But ultimately, I want the hero to have the desire to be good.  I want he or she to do something good for a good reason.  When they mess up, I want them to feel some remorse and have a desire to improve.  I want to be able to respect them for who they are along with respect what they accomplished. 


The world has enough Lance Armstrongs.


Monday, January 6, 2014

How I found my Holy Grail

I have little to no training in the writing field.   My educational background is in the realm of biosciences, not the creative arts.   My only writing credentials are an imagination, a keyboard, and a desire to write.  While that is truly all that is needed, I knew I could be more effective by adopting some best practices.

Over the past couple years I have spent hours, days, weeks even, scouring internet publications, forums, blogs, and the like with the intent of learning more about writing.  I have learned quite a bit that has helped me develop as a writer but I still felt like I was blindly mucking through things (sometimes I still do).  I mainly looked for an answer on how to effectively discipline myself as a writer.  Many people offered their $.02 but ultimately everyone mentioned doing 'whatever works for you.'  That was the universally accepted system-- "whatever works for you."  The Holy Grail.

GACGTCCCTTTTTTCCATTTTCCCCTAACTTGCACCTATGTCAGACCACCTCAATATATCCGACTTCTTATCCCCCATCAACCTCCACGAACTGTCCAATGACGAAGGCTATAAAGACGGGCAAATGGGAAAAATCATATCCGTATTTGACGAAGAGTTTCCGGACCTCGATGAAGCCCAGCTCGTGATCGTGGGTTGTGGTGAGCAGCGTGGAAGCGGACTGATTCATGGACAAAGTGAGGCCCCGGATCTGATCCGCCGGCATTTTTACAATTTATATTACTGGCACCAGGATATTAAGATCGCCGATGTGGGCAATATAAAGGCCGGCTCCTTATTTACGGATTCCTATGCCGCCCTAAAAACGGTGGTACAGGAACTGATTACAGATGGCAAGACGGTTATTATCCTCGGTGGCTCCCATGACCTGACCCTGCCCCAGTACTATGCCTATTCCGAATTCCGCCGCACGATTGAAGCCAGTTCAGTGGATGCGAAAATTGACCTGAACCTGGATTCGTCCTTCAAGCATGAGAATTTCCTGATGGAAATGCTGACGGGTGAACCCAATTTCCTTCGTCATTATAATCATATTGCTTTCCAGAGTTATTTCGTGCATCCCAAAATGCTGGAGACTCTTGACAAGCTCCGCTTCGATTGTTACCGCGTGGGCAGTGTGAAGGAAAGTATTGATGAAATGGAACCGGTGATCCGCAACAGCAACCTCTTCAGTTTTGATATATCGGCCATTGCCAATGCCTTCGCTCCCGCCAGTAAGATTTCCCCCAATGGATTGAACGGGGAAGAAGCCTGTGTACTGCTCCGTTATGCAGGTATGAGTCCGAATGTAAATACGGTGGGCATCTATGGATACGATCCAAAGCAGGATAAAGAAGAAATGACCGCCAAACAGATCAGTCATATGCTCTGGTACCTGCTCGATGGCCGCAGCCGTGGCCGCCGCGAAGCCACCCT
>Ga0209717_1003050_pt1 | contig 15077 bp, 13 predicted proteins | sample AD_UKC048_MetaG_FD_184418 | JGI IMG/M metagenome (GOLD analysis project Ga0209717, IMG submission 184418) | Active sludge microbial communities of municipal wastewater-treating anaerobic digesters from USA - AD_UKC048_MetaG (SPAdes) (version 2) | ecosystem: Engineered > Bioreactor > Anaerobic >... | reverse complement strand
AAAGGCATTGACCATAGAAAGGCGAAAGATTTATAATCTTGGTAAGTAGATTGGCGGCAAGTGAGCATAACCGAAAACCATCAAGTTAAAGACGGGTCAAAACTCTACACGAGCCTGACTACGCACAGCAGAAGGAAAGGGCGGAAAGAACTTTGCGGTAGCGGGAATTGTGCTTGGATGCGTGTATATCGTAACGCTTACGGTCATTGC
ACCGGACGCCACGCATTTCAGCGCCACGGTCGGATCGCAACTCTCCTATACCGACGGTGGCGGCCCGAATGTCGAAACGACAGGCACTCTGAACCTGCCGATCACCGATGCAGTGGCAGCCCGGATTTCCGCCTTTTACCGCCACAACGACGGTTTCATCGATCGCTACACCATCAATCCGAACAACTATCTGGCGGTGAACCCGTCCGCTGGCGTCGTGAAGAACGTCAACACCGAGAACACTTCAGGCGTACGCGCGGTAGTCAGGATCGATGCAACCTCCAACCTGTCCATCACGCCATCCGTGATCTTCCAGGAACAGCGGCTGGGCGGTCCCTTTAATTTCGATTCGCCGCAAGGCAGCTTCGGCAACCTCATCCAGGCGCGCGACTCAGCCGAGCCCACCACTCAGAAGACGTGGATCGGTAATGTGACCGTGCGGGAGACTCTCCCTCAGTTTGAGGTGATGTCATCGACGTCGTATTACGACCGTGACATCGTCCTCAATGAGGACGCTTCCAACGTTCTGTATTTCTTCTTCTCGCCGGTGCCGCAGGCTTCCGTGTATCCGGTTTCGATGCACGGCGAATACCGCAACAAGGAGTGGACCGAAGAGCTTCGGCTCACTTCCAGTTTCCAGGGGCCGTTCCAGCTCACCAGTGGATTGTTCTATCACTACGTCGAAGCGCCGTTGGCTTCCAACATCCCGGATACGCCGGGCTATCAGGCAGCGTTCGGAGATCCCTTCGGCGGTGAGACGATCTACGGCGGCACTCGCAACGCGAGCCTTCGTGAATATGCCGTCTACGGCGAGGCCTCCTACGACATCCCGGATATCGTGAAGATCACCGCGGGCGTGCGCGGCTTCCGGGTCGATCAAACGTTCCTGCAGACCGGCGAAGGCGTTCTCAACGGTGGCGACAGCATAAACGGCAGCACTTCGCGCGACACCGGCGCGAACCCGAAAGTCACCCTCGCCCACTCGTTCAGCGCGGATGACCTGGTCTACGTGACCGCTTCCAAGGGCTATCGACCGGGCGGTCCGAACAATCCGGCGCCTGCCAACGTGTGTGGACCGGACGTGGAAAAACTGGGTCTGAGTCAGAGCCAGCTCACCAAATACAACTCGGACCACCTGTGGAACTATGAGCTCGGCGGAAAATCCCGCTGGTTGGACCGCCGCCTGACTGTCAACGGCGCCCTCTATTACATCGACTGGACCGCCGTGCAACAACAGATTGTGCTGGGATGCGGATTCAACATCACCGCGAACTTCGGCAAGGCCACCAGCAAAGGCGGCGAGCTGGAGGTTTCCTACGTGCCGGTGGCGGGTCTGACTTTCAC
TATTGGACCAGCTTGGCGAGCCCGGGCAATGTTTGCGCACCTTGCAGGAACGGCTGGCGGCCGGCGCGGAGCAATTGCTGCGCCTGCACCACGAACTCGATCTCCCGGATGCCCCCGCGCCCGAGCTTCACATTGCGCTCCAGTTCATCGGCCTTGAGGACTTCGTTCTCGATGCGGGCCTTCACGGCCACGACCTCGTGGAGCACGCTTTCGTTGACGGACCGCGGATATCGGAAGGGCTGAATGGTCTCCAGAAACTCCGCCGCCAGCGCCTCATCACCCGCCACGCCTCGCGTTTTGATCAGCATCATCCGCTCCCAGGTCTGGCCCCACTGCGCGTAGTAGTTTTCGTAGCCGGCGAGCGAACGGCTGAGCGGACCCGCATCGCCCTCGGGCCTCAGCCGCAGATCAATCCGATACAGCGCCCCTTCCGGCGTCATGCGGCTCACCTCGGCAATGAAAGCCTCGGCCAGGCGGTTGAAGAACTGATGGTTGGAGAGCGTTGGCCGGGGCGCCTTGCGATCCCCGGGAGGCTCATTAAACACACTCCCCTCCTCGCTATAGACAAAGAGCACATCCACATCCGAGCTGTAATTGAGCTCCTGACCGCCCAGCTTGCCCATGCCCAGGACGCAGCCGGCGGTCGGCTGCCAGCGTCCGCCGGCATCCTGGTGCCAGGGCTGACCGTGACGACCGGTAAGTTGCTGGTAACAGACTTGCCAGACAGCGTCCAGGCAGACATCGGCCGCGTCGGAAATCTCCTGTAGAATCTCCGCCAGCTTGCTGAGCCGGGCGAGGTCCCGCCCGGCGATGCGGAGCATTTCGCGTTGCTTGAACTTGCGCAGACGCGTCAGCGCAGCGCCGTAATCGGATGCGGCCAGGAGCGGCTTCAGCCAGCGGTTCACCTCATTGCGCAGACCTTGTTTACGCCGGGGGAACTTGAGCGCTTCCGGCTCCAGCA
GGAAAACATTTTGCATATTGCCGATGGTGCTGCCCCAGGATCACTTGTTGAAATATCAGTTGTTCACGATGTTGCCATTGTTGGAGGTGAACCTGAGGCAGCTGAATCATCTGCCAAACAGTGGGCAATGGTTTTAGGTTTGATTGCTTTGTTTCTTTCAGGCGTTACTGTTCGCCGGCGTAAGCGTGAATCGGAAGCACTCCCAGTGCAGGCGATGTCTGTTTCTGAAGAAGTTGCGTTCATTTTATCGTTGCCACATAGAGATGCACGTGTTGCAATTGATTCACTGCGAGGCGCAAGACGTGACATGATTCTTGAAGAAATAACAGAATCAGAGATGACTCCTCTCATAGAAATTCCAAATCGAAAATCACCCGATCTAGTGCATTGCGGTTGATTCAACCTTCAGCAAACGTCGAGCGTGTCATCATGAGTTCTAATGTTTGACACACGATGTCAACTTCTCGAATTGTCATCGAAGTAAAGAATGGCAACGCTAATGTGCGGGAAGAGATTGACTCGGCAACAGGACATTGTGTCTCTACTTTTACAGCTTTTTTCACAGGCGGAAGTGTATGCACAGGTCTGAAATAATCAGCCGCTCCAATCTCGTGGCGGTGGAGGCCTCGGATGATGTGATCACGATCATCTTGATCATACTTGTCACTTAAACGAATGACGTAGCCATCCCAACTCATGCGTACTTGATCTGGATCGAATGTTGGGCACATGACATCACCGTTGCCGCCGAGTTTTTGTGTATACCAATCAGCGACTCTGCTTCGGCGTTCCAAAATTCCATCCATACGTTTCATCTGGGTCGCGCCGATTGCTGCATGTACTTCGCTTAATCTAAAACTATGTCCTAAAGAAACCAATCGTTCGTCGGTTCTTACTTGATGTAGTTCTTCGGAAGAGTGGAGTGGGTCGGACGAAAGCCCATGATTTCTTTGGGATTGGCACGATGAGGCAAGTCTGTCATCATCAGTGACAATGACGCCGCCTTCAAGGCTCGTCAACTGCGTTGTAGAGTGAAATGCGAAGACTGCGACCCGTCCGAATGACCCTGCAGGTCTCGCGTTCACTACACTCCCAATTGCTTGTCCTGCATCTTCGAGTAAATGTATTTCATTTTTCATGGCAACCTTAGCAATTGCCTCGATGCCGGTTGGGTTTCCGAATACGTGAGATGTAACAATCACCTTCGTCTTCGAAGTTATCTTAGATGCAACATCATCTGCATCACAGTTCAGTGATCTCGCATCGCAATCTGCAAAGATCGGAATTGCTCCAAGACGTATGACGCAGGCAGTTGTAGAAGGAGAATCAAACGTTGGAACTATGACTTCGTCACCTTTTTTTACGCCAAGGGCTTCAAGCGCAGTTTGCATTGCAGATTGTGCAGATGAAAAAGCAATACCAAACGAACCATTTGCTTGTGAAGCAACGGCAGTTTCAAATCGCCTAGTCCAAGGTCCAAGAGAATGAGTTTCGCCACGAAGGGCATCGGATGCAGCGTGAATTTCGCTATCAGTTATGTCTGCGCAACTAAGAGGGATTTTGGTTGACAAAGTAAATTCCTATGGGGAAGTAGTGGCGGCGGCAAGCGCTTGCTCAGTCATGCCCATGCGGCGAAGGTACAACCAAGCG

But how to find it?  

Here is my story:

Since I have made the decision to truly try my hand at this writing endeavor, I have been coming up with more ideas than I can ever manage.  Not wanting to waste any moment of inspiration, I would write them in notebooks, on post-it's, napkins, my hands, other people's hands etc.   I have a slew of emails I have sent to myself with ideas, character names, cool lines, etc. that are just waiting to turn into a project.  Wanting to give them ALL attention I tried starting multiple things at once, and that just led to failure.  So I tried a new approach where I gave all my attention to one work in process ignoring any other idea, hoping that a focused approach would help me get at least one thing finished.  This approach worked for about a week until I ran into a difficult part in my novel, so instead of battling through it, I stopped writing altogether.  Not surprisingly, I discovered that not writing at all isn't exactly an effective way to become a writer.